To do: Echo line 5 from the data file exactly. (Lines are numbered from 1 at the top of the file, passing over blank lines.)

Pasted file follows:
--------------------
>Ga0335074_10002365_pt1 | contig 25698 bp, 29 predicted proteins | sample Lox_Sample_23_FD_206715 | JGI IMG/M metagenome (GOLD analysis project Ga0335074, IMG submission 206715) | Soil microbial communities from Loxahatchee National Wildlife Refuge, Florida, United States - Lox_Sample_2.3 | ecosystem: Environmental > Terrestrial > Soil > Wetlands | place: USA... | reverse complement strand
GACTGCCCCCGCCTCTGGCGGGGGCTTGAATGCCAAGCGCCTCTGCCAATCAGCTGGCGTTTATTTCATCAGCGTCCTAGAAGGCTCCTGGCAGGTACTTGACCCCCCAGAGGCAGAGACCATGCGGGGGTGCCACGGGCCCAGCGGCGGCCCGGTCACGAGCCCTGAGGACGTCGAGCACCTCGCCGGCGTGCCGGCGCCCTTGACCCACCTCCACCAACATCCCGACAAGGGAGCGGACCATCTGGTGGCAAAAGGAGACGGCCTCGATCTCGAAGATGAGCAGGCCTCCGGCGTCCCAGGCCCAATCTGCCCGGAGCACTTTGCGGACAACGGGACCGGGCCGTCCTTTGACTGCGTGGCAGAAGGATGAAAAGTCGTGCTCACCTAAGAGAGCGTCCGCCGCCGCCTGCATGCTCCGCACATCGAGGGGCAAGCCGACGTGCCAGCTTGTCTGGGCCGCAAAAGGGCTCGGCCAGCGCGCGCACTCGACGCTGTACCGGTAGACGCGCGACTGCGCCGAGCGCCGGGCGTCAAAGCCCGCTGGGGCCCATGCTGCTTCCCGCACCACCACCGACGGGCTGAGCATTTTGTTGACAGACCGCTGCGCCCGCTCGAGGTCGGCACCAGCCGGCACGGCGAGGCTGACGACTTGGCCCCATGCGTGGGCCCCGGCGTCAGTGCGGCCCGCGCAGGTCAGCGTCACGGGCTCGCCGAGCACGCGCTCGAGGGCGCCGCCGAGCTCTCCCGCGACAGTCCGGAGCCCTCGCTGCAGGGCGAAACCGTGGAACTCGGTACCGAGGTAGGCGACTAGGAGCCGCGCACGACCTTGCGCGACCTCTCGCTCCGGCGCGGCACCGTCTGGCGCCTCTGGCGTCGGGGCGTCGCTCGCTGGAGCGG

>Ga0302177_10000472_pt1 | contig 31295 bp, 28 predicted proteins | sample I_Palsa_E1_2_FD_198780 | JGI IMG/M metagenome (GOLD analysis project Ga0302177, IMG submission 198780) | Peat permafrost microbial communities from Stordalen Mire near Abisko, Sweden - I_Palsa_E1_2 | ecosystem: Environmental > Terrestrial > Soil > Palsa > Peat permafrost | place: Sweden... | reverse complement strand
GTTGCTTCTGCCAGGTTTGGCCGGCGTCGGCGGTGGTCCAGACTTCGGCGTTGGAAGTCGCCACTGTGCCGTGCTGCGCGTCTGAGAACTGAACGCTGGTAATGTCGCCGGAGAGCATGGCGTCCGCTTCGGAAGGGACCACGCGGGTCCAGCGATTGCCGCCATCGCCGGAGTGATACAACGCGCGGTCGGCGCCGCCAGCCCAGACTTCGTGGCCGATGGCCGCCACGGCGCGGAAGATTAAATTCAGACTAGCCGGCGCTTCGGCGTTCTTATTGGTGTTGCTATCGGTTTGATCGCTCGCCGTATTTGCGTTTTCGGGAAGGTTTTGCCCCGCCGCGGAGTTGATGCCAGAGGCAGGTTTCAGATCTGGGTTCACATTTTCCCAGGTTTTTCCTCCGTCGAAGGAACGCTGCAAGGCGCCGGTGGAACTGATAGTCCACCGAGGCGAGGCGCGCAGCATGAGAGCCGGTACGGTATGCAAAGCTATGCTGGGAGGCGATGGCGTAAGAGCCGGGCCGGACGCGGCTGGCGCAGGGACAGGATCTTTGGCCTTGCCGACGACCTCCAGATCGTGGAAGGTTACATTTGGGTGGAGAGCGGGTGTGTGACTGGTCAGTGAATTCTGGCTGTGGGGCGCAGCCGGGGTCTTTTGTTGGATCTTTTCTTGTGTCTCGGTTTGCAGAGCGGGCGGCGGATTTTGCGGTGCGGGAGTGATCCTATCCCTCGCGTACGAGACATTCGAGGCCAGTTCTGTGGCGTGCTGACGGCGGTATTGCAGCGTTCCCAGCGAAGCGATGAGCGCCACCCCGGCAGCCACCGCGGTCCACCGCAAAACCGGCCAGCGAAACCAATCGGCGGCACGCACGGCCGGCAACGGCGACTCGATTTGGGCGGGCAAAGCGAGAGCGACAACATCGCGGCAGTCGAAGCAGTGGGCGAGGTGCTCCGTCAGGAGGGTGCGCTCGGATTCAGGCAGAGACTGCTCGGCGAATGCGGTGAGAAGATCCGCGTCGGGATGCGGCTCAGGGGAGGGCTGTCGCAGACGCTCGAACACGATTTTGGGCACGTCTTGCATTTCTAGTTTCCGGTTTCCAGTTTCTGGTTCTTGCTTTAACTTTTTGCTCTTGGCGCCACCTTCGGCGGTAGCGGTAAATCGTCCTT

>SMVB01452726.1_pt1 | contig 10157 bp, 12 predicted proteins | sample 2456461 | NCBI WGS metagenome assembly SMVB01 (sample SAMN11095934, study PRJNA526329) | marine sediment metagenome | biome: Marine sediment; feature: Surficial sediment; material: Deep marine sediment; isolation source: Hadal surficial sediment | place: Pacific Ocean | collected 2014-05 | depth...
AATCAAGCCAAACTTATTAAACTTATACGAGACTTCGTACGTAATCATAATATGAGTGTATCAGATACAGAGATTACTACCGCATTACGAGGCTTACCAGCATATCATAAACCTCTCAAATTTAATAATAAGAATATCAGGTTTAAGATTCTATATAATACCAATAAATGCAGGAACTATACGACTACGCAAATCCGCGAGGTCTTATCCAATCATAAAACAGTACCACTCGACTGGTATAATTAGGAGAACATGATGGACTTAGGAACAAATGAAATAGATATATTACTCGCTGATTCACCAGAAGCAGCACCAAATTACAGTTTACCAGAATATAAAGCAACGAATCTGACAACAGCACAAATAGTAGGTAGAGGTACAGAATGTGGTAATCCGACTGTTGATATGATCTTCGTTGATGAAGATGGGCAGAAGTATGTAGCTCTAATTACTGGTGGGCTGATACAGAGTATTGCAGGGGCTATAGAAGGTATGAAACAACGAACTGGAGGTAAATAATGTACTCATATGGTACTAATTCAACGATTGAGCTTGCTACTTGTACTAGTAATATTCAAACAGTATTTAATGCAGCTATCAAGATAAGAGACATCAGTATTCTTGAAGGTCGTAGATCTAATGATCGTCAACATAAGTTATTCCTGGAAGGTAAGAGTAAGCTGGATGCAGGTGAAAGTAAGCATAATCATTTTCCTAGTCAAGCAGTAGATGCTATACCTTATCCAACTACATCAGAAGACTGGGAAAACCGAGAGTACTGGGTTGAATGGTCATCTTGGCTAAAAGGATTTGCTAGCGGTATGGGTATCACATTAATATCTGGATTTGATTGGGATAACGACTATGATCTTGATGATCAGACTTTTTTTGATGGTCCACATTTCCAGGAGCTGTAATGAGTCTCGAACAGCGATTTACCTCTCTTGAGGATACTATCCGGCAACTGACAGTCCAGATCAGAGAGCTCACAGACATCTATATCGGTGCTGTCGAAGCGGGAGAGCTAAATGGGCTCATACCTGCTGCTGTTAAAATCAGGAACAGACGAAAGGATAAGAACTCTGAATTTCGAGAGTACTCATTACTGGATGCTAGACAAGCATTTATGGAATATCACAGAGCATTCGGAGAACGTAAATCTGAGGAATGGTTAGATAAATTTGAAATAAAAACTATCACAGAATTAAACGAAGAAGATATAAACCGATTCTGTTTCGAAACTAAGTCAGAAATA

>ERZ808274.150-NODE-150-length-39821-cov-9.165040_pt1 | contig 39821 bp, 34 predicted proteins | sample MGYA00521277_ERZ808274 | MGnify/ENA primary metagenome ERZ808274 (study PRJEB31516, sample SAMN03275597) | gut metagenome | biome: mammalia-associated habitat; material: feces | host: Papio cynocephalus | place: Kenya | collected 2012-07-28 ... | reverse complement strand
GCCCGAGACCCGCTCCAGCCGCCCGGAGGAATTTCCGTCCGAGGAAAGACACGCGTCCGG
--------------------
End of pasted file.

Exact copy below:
>SMVB01452726.1_pt1 | contig 10157 bp, 12 predicted proteins | sample 2456461 | NCBI WGS metagenome assembly SMVB01 (sample SAMN11095934, study PRJNA526329) | marine sediment metagenome | biome: Marine sediment; feature: Surficial sediment; material: Deep marine sediment; isolation source: Hadal surficial sediment | place: Pacific Ocean | collected 2014-05 | depth...